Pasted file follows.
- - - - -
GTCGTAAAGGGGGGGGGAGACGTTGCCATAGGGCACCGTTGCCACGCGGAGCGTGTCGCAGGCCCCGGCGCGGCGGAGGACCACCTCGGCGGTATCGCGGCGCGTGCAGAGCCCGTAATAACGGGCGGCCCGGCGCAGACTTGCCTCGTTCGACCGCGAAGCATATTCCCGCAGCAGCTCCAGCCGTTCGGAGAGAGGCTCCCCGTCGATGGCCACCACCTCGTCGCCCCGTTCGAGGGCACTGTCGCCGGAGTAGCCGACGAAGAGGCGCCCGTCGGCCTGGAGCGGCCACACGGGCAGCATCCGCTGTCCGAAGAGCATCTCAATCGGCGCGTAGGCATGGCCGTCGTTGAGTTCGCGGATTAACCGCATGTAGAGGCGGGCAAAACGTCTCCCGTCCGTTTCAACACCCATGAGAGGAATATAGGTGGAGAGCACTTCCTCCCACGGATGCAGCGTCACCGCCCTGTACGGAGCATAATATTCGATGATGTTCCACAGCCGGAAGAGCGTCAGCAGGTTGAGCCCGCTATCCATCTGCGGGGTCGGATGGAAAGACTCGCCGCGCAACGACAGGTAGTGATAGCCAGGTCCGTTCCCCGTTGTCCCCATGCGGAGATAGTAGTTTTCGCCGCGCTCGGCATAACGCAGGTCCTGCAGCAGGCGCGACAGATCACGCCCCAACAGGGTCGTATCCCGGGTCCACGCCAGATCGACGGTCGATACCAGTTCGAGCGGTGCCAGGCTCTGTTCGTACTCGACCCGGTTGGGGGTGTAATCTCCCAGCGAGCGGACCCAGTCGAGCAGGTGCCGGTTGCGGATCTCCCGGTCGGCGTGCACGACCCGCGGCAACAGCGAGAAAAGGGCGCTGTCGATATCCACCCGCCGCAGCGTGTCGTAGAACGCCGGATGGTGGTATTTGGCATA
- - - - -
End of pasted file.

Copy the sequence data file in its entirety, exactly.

GTCGTAAAGGGGGGGGGAGACGTTGCCATAGGGCACCGTTGCCACGCGGAGCGTGTCGCAGGCCCCGGCGCGGCGGAGGACCACCTCGGCGGTATCGCGGCGCGTGCAGAGCCCGTAATAACGGGCGGCCCGGCGCAGACTTGCCTCGTTCGACCGCGAAGCATATTCCCGCAGCAGCTCCAGCCGTTCGGAGAGAGGCTCCCCGTCGATGGCCACCACCTCGTCGCCCCGTTCGAGGGCACTGTCGCCGGAGTAGCCGACGAAGAGGCGCCCGTCGGCCTGGAGCGGCCACACGGGCAGCATCCGCTGTCCGAAGAGCATCTCAATCGGCGCGTAGGCATGGCCGTCGTTGAGTTCGCGGATTAACCGCATGTAGAGGCGGGCAAAACGTCTCCCGTCCGTTTCAACACCCATGAGAGGAATATAGGTGGAGAGCACTTCCTCCCACGGATGCAGCGTCACCGCCCTGTACGGAGCATAATATTCGATGATGTTCCACAGCCGGAAGAGCGTCAGCAGGTTGAGCCCGCTATCCATCTGCGGGGTCGGATGGAAAGACTCGCCGCGCAACGACAGGTAGTGATAGCCAGGTCCGTTCCCCGTTGTCCCCATGCGGAGATAGTAGTTTTCGCCGCGCTCGGCATAACGCAGGTCCTGCAGCAGGCGCGACAGATCACGCCCCAACAGGGTCGTATCCCGGGTCCACGCCAGATCGACGGTCGATACCAGTTCGAGCGGTGCCAGGCTCTGTTCGTACTCGACCCGGTTGGGGGTGTAATCTCCCAGCGAGCGGACCCAGTCGAGCAGGTGCCGGTTGCGGATCTCCCGGTCGGCGTGCACGACCCGCGGCAACAGCGAGAAAAGGGCGCTGTCGATATCCACCCGCCGCAGCGTGTCGTAGAACGCCGGATGGTGGTATTTGGCATA